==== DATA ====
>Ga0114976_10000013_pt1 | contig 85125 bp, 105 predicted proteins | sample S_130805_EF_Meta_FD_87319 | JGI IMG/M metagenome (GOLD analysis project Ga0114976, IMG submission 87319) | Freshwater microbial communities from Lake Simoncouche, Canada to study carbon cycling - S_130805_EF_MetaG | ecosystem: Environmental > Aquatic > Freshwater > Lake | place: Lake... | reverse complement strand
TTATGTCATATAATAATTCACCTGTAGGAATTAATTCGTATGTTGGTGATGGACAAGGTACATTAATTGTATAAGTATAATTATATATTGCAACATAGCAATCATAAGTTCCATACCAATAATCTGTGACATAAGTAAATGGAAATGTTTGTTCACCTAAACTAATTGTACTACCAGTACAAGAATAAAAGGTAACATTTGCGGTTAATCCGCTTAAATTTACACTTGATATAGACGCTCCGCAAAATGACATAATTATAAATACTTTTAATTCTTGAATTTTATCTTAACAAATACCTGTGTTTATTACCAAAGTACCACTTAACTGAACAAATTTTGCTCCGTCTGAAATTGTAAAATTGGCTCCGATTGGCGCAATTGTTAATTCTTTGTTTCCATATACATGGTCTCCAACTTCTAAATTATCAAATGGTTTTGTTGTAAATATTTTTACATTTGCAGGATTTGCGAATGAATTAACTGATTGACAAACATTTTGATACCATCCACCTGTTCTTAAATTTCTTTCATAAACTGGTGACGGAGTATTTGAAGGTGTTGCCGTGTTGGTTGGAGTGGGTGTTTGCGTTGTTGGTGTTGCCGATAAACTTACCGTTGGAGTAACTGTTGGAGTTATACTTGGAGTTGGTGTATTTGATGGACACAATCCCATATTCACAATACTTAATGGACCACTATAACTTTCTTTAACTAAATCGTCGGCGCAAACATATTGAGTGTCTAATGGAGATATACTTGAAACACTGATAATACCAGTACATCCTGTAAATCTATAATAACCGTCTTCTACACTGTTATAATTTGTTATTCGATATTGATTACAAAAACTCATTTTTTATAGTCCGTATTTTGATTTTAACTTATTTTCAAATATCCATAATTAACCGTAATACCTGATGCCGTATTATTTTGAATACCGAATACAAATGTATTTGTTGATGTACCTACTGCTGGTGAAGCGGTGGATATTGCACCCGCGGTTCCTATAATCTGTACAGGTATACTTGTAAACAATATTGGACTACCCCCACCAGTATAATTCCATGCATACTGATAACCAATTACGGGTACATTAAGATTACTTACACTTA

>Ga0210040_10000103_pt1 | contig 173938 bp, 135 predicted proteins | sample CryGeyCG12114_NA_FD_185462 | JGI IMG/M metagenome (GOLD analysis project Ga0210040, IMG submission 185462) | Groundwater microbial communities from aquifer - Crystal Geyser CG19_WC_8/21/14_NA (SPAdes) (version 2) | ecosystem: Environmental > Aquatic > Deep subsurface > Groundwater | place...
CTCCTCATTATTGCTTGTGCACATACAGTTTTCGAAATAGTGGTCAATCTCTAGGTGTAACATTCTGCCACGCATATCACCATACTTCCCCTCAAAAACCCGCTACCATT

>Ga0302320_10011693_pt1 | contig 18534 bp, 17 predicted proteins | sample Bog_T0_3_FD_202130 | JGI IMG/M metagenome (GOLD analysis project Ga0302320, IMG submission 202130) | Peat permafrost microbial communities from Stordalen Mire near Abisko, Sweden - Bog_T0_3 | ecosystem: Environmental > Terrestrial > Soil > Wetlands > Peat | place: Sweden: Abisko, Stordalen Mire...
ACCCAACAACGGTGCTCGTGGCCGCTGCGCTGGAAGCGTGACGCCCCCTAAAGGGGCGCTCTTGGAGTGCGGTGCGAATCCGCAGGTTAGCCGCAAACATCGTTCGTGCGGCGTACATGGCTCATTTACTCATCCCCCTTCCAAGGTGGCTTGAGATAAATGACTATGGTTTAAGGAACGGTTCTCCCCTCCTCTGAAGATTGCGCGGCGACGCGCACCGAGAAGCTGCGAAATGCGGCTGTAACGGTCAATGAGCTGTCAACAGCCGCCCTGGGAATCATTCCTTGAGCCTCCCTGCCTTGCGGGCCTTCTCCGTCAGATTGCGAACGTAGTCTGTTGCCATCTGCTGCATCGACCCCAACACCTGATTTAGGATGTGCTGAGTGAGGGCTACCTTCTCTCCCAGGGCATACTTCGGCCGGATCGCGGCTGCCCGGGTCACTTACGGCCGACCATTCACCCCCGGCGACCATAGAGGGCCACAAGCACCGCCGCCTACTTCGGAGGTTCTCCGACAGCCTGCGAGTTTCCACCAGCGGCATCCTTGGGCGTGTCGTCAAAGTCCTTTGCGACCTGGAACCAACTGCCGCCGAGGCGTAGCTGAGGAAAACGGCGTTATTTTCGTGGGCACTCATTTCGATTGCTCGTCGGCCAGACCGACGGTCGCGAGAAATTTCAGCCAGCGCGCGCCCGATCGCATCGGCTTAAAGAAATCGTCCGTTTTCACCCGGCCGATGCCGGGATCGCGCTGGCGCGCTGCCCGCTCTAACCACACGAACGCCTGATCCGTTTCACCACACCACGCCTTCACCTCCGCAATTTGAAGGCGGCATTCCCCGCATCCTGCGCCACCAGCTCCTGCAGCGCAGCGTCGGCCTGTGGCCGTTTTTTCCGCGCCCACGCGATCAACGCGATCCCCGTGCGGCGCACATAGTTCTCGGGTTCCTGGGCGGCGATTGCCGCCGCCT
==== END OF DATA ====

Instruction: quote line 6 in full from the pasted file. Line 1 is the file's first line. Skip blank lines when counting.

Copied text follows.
ACCCAACAACGGTGCTCGTGGCCGCTGCGCTGGAAGCGTGACGCCCCCTAAAGGGGCGCTCTTGGAGTGCGGTGCGAATCCGCAGGTTAGCCGCAAACATCGTTCGTGCGGCGTACATGGCTCATTTACTCATCCCCCTTCCAAGGTGGCTTGAGATAAATGACTATGGTTTAAGGAACGGTTCTCCCCTCCTCTGAAGATTGCGCGGCGACGCGCACCGAGAAGCTGCGAAATGCGGCTGTAACGGTCAATGAGCTGTCAACAGCCGCCCTGGGAATCATTCCTTGAGCCTCCCTGCCTTGCGGGCCTTCTCCGTCAGATTGCGAACGTAGTCTGTTGCCATCTGCTGCATCGACCCCAACACCTGATTTAGGATGTGCTGAGTGAGGGCTACCTTCTCTCCCAGGGCATACTTCGGCCGGATCGCGGCTGCCCGGGTCACTTACGGCCGACCATTCACCCCCGGCGACCATAGAGGGCCACAAGCACCGCCGCCTACTTCGGAGGTTCTCCGACAGCCTGCGAGTTTCCACCAGCGGCATCCTTGGGCGTGTCGTCAAAGTCCTTTGCGACCTGGAACCAACTGCCGCCGAGGCGTAGCTGAGGAAAACGGCGTTATTTTCGTGGGCACTCATTTCGATTGCTCGTCGGCCAGACCGACGGTCGCGAGAAATTTCAGCCAGCGCGCGCCCGATCGCATCGGCTTAAAGAAATCGTCCGTTTTCACCCGGCCGATGCCGGGATCGCGCTGGCGCGCTGCCCGCTCTAACCACACGAACGCCTGATCCGTTTCACCACACCACGCCTTCACCTCCGCAATTTGAAGGCGGCATTCCCCGCATCCTGCGCCACCAGCTCCTGCAGCGCAGCGTCGGCCTGTGGCCGTTTTTTCCGCGCCCACGCGATCAACGCGATCCCCGTGCGGCGCACATAGTTCTCGGGTTCCTGGGCGGCGATTGCCGCCGCCT